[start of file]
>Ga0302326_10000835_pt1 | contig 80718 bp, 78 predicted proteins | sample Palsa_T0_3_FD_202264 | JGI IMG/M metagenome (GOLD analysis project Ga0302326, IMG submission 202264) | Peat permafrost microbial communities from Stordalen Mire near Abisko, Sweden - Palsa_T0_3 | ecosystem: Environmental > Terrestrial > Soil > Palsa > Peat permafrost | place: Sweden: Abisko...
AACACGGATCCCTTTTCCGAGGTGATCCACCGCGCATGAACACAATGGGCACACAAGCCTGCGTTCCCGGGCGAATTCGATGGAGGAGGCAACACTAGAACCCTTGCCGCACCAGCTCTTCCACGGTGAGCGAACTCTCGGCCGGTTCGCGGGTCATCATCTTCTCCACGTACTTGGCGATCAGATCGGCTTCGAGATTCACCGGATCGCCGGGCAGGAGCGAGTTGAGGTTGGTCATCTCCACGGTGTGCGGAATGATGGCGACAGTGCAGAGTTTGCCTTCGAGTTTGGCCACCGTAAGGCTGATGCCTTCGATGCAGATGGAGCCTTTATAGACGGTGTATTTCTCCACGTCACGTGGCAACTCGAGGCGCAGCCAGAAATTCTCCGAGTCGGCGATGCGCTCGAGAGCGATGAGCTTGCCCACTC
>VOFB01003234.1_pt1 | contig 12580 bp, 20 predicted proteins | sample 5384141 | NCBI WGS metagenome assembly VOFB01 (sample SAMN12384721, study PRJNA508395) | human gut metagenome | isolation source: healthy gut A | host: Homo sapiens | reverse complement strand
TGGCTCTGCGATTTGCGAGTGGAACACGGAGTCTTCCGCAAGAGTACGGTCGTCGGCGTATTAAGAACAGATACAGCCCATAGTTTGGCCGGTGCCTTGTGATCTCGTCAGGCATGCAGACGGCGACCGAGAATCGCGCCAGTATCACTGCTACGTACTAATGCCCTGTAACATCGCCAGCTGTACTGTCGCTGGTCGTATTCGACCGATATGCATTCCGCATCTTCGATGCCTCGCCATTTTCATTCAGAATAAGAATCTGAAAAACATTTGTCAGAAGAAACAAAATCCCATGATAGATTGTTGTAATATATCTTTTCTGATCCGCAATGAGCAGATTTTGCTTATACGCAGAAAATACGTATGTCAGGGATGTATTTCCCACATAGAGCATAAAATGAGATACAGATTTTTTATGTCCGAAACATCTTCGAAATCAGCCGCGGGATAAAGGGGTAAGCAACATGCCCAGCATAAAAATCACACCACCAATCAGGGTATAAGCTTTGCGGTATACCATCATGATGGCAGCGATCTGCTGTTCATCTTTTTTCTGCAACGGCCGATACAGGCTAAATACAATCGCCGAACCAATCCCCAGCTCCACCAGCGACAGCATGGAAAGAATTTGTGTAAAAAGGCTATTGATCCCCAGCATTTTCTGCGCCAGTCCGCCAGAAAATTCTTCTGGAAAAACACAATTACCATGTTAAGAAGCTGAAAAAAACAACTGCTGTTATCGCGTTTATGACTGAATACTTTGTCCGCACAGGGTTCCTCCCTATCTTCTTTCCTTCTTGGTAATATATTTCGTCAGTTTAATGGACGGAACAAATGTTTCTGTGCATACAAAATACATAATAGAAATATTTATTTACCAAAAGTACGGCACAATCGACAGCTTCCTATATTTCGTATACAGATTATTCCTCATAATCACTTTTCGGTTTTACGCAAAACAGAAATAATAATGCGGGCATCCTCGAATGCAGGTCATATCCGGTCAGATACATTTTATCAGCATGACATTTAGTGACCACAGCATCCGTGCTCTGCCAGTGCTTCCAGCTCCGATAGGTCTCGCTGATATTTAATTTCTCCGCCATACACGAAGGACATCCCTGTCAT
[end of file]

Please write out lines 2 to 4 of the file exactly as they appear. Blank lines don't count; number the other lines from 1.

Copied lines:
AACACGGATCCCTTTTCCGAGGTGATCCACCGCGCATGAACACAATGGGCACACAAGCCTGCGTTCCCGGGCGAATTCGATGGAGGAGGCAACACTAGAACCCTTGCCGCACCAGCTCTTCCACGGTGAGCGAACTCTCGGCCGGTTCGCGGGTCATCATCTTCTCCACGTACTTGGCGATCAGATCGGCTTCGAGATTCACCGGATCGCCGGGCAGGAGCGAGTTGAGGTTGGTCATCTCCACGGTGTGCGGAATGATGGCGACAGTGCAGAGTTTGCCTTCGAGTTTGGCCACCGTAAGGCTGATGCCTTCGATGCAGATGGAGCCTTTATAGACGGTGTATTTCTCCACGTCACGTGGCAACTCGAGGCGCAGCCAGAAATTCTCCGAGTCGGCGATGCGCTCGAGAGCGATGAGCTTGCCCACTC
>VOFB01003234.1_pt1 | contig 12580 bp, 20 predicted proteins | sample 5384141 | NCBI WGS metagenome assembly VOFB01 (sample SAMN12384721, study PRJNA508395) | human gut metagenome | isolation source: healthy gut A | host: Homo sapiens | reverse complement strand
TGGCTCTGCGATTTGCGAGTGGAACACGGAGTCTTCCGCAAGAGTACGGTCGTCGGCGTATTAAGAACAGATACAGCCCATAGTTTGGCCGGTGCCTTGTGATCTCGTCAGGCATGCAGACGGCGACCGAGAATCGCGCCAGTATCACTGCTACGTACTAATGCCCTGTAACATCGCCAGCTGTACTGTCGCTGGTCGTATTCGACCGATATGCATTCCGCATCTTCGATGCCTCGCCATTTTCATTCAGAATAAGAATCTGAAAAACATTTGTCAGAAGAAACAAAATCCCATGATAGATTGTTGTAATATATCTTTTCTGATCCGCAATGAGCAGATTTTGCTTATACGCAGAAAATACGTATGTCAGGGATGTATTTCCCACATAGAGCATAAAATGAGATACAGATTTTTTATGTCCGAAACATCTTCGAAATCAGCCGCGGGATAAAGGGGTAAGCAACATGCCCAGCATAAAAATCACACCACCAATCAGGGTATAAGCTTTGCGGTATACCATCATGATGGCAGCGATCTGCTGTTCATCTTTTTTCTGCAACGGCCGATACAGGCTAAATACAATCGCCGAACCAATCCCCAGCTCCACCAGCGACAGCATGGAAAGAATTTGTGTAAAAAGGCTATTGATCCCCAGCATTTTCTGCGCCAGTCCGCCAGAAAATTCTTCTGGAAAAACACAATTACCATGTTAAGAAGCTGAAAAAAACAACTGCTGTTATCGCGTTTATGACTGAATACTTTGTCCGCACAGGGTTCCTCCCTATCTTCTTTCCTTCTTGGTAATATATTTCGTCAGTTTAATGGACGGAACAAATGTTTCTGTGCATACAAAATACATAATAGAAATATTTATTTACCAAAAGTACGGCACAATCGACAGCTTCCTATATTTCGTATACAGATTATTCCTCATAATCACTTTTCGGTTTTACGCAAAACAGAAATAATAATGCGGGCATCCTCGAATGCAGGTCATATCCGGTCAGATACATTTTATCAGCATGACATTTAGTGACCACAGCATCCGTGCTCTGCCAGTGCTTCCAGCTCCGATAGGTCTCGCTGATATTTAATTTCTCCGCCATACACGAAGGACATCCCTGTCAT